Article

Calcified Tissue International

, Volume 84, Issue 1, pp 13-19

Increase in Vertebral Fracture Risk in Postmenopausal Women Using Omeprazole

  • Christian RouxAffiliated withRheumatology Department, AP-HP Cochin Hospital, Paris Descartes University Email author 
  • , Karine BriotAffiliated withRheumatology Department, AP-HP Cochin Hospital, Paris Descartes University
  • , Laure GossecAffiliated withRheumatology Department, AP-HP Cochin Hospital, Paris Descartes University
  • , Sami KoltaAffiliated withRheumatology Department, AP-HP Cochin Hospital, Paris Descartes University
  • , Tilo BlenkAffiliated withCentre of Muscle and Bone Research, Charité – University Medicine Berlin, Campus Benjmain Franklin, Free and Humboldt University
  • , Dieter FelsenbergAffiliated withCentre of Muscle and Bone Research, Charité – University Medicine Berlin, Campus Benjmain Franklin, Free and Humboldt University
  • , David M. ReidAffiliated withDepartment of Medicine and Therapeutics, University of Aberdeen
  • , Richard EastellAffiliated withAcademic Unit of Bone Metabolism, University of Sheffield
  • , Claus C. GlüerAffiliated withMedizinische Physik, Klinik für Diagnostische Radiologie, Universitätsklinikum Schleswig-Holstein

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Abstract

Proton pump inhibitors are taken by millions of patients for prevention and treatment of gastroesophageal diseases. Case-control studies have suggested that use of omeprazole is associated with an increased risk of hip fractures. The aim of this prospective study was to assess the risk of vertebral fractures in postmenopausal women using omeprazole. We studied 1,211 postmenopausal women enrolled in the Osteoporosis and Ultrasound Study from the general population. Information on omeprazole and other risk factors for fractures including prevalent fractures and bone mineral density was obtained at baseline. Vertebral fractures were assessed on X-rays obtained at baseline and at the end of the 6-year follow-up and analyzed centrally. At baseline, 5% of this population was using omeprazole. Age-adjusted rates for vertebral fractures were 1.89 and 0.60 for 100 person-years for omeprazole users and nonusers, respectively (P = 0.009). In the multivariate analysis, omeprazole use was a significant and independent predictor of vertebral fractures (RR = 3.50, 95% CI 1.14–8.44). The other predictors were age higher than 65 years (RR = 2.34, 95% CI 1.02–5.34), prevalent vertebral fractures (RR = 3.62, 95% CI 1.63–8.08), and lumbar spine T score ≤ −2.5 (RR = 2.38, 95% CI 1.03–5.49). Omeprazole use is associated with an increased risk of vertebral fractures in postmenopausal women. Further studies are required to determine the mechanism of the association between the underlying gastric disease, omeprazole use, and risk of osteoporotic fractures.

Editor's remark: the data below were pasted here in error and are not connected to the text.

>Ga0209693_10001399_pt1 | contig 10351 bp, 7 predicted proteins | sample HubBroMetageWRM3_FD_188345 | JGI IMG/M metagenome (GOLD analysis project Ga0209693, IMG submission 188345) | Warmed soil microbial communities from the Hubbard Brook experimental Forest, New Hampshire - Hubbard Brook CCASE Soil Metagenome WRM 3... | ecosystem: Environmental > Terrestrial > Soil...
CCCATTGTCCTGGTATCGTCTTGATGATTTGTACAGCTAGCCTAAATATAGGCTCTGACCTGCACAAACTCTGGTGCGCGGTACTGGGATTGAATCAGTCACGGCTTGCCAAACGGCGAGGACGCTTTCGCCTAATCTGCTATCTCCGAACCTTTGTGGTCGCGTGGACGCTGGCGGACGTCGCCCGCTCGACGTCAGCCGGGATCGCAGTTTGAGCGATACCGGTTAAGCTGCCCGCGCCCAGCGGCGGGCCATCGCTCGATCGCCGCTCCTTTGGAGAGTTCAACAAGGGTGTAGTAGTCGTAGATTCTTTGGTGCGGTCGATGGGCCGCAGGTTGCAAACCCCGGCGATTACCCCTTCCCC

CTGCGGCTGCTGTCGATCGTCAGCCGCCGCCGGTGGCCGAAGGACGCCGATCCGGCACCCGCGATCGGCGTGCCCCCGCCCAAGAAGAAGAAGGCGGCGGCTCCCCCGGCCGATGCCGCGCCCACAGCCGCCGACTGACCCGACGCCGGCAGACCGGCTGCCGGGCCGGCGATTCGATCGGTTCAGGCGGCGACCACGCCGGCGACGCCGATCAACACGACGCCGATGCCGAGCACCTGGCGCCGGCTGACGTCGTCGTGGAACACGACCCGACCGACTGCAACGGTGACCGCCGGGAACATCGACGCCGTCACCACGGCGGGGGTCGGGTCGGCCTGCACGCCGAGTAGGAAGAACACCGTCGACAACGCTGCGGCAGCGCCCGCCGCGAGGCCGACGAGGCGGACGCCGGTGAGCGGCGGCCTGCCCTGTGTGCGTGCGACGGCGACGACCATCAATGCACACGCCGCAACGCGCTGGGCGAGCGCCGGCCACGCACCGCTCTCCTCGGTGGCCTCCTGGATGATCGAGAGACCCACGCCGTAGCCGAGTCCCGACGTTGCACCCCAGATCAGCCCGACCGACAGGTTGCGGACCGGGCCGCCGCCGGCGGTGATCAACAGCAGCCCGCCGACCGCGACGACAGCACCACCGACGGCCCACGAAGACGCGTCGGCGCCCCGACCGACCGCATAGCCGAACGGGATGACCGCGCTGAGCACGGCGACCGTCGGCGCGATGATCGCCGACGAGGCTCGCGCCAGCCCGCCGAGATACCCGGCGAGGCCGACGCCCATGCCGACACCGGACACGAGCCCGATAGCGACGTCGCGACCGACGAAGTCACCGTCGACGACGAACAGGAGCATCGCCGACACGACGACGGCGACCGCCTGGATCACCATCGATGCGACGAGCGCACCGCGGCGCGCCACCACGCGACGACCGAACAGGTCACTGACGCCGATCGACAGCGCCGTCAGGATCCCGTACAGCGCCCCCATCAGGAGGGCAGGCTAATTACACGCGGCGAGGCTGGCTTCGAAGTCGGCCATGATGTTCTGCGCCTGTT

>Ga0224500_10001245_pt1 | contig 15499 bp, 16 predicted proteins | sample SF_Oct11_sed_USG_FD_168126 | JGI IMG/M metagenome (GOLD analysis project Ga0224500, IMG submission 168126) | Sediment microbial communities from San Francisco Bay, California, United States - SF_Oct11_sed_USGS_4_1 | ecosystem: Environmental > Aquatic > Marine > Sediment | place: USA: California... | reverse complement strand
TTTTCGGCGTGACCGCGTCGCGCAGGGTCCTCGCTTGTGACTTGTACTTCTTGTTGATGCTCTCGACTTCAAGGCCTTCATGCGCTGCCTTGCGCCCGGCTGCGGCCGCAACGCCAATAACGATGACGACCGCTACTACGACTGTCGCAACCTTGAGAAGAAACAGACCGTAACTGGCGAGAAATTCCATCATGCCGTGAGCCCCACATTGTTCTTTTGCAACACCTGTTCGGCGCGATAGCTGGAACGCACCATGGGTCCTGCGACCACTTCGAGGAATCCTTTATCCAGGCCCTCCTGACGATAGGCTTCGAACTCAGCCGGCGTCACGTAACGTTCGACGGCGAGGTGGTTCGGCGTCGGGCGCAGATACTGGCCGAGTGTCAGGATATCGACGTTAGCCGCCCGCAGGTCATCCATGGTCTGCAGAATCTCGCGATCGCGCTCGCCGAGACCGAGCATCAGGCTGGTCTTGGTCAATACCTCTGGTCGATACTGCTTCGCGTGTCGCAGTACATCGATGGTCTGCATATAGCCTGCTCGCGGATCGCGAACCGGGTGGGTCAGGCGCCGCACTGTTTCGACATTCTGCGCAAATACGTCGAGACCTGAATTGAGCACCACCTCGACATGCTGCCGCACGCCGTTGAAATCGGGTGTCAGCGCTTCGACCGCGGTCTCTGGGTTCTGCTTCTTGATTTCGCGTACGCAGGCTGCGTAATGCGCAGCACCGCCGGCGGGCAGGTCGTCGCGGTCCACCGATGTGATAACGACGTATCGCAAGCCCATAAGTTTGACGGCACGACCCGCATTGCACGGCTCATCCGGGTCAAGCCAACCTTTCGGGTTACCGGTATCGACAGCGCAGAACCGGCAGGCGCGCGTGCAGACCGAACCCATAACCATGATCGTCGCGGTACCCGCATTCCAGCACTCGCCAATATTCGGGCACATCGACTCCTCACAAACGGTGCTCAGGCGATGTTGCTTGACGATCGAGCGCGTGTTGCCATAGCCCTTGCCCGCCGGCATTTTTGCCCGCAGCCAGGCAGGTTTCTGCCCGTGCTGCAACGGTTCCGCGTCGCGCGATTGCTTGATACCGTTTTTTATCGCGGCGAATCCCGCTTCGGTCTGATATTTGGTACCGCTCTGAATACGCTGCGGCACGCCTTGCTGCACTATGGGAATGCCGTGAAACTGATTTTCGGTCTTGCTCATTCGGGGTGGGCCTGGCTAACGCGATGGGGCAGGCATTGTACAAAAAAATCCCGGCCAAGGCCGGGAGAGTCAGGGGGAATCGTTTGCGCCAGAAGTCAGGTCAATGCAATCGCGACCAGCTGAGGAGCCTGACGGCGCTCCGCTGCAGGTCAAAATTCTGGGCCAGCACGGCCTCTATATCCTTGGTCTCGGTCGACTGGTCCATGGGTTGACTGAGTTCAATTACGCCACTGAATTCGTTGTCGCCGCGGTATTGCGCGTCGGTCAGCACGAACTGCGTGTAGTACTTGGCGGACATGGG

Keywords

Osteoporosis Proton pump inhibitor Vertebral fracture Postmenopausal women